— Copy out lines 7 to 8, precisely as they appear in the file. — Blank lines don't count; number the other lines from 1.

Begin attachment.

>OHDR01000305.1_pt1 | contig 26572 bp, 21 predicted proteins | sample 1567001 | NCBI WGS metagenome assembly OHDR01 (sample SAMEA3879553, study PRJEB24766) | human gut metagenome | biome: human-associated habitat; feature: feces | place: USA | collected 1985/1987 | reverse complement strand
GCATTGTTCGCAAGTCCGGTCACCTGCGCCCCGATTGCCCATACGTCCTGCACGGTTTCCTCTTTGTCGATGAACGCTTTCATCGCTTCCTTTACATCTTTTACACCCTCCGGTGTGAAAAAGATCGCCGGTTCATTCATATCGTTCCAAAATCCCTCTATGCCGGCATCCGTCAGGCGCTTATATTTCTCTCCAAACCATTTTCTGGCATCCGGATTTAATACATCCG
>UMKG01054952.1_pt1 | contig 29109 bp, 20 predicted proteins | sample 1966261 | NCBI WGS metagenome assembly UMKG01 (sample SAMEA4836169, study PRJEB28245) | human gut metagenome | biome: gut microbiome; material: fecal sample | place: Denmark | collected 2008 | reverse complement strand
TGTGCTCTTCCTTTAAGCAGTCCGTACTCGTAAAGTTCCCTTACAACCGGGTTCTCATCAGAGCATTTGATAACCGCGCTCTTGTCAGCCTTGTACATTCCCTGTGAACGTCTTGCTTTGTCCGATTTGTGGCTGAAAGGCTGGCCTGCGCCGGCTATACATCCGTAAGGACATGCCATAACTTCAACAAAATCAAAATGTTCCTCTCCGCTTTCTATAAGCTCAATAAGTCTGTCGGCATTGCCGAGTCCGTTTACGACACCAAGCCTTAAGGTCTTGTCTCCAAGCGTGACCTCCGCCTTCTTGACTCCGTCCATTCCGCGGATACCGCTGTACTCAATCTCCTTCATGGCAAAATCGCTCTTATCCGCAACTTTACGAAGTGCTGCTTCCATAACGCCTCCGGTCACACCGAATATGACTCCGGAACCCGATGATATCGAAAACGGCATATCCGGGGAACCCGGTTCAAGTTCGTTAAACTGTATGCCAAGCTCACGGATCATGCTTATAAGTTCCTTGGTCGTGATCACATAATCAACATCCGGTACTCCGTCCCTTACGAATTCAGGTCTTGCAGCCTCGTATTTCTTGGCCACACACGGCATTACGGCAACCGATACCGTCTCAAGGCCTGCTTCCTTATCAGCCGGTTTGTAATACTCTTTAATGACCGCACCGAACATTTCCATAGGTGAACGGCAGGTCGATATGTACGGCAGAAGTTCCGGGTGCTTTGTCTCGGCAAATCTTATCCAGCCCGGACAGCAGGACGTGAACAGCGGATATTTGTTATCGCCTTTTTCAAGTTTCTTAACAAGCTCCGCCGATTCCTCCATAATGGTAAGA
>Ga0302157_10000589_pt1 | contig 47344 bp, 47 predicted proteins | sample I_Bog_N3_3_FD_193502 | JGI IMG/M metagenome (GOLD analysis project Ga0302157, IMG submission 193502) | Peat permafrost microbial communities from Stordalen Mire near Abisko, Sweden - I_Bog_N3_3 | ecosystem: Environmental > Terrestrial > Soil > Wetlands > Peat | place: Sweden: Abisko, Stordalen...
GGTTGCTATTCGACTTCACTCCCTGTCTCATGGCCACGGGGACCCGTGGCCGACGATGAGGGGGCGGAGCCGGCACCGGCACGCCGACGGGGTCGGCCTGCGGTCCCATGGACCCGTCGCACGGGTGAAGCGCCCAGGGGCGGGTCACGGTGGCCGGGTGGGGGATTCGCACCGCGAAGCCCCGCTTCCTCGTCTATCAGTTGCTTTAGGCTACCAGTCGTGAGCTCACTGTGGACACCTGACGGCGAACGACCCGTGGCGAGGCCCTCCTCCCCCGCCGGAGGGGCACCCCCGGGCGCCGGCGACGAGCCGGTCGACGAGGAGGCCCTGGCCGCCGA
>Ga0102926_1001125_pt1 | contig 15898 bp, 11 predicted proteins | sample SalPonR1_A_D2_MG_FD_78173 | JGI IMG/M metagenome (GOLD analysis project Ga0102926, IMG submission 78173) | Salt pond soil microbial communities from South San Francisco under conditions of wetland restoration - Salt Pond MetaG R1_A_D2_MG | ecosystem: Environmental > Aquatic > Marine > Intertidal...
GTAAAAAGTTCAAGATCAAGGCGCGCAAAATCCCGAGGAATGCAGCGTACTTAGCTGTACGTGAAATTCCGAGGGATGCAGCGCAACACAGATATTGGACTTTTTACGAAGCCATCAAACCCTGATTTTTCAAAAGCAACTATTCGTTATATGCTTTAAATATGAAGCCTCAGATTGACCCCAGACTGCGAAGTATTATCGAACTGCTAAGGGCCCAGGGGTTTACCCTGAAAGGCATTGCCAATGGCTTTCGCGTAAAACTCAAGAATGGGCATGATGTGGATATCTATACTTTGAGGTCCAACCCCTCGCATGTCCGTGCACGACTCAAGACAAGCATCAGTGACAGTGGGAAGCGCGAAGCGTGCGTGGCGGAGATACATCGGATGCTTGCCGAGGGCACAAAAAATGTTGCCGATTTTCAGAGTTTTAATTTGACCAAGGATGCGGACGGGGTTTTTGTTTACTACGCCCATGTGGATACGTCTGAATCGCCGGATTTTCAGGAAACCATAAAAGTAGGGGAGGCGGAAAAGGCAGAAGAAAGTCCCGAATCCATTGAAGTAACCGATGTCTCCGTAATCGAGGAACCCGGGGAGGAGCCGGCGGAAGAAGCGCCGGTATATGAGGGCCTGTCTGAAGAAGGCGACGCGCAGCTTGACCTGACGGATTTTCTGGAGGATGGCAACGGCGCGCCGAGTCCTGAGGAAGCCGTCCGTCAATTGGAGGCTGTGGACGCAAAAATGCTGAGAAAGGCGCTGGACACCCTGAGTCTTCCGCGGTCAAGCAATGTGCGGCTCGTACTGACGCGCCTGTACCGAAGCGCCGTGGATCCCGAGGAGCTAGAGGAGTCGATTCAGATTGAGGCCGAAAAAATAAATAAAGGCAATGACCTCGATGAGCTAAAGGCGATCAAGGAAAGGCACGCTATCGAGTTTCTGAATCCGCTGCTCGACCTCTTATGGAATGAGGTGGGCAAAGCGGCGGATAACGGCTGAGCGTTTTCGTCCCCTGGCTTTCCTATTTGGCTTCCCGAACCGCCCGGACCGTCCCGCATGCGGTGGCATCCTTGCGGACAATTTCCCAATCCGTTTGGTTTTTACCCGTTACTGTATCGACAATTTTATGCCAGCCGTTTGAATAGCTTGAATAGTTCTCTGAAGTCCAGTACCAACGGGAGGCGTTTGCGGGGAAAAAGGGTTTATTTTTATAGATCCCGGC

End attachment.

>Ga0102926_1001125_pt1 | contig 15898 bp, 11 predicted proteins | sample SalPonR1_A_D2_MG_FD_78173 | JGI IMG/M metagenome (GOLD analysis project Ga0102926, IMG submission 78173) | Salt pond soil microbial communities from South San Francisco under conditions of wetland restoration - Salt Pond MetaG R1_A_D2_MG | ecosystem: Environmental > Aquatic > Marine > Intertidal...
GTAAAAAGTTCAAGATCAAGGCGCGCAAAATCCCGAGGAATGCAGCGTACTTAGCTGTACGTGAAATTCCGAGGGATGCAGCGCAACACAGATATTGGACTTTTTACGAAGCCATCAAACCCTGATTTTTCAAAAGCAACTATTCGTTATATGCTTTAAATATGAAGCCTCAGATTGACCCCAGACTGCGAAGTATTATCGAACTGCTAAGGGCCCAGGGGTTTACCCTGAAAGGCATTGCCAATGGCTTTCGCGTAAAACTCAAGAATGGGCATGATGTGGATATCTATACTTTGAGGTCCAACCCCTCGCATGTCCGTGCACGACTCAAGACAAGCATCAGTGACAGTGGGAAGCGCGAAGCGTGCGTGGCGGAGATACATCGGATGCTTGCCGAGGGCACAAAAAATGTTGCCGATTTTCAGAGTTTTAATTTGACCAAGGATGCGGACGGGGTTTTTGTTTACTACGCCCATGTGGATACGTCTGAATCGCCGGATTTTCAGGAAACCATAAAAGTAGGGGAGGCGGAAAAGGCAGAAGAAAGTCCCGAATCCATTGAAGTAACCGATGTCTCCGTAATCGAGGAACCCGGGGAGGAGCCGGCGGAAGAAGCGCCGGTATATGAGGGCCTGTCTGAAGAAGGCGACGCGCAGCTTGACCTGACGGATTTTCTGGAGGATGGCAACGGCGCGCCGAGTCCTGAGGAAGCCGTCCGTCAATTGGAGGCTGTGGACGCAAAAATGCTGAGAAAGGCGCTGGACACCCTGAGTCTTCCGCGGTCAAGCAATGTGCGGCTCGTACTGACGCGCCTGTACCGAAGCGCCGTGGATCCCGAGGAGCTAGAGGAGTCGATTCAGATTGAGGCCGAAAAAATAAATAAAGGCAATGACCTCGATGAGCTAAAGGCGATCAAGGAAAGGCACGCTATCGAGTTTCTGAATCCGCTGCTCGACCTCTTATGGAATGAGGTGGGCAAAGCGGCGGATAACGGCTGAGCGTTTTCGTCCCCTGGCTTTCCTATTTGGCTTCCCGAACCGCCCGGACCGTCCCGCATGCGGTGGCATCCTTGCGGACAATTTCCCAATCCGTTTGGTTTTTACCCGTTACTGTATCGACAATTTTATGCCAGCCGTTTGAATAGCTTGAATAGTTCTCTGAAGTCCAGTACCAACGGGAGGCGTTTGCGGGGAAAAAGGGTTTATTTTTATAGATCCCGGC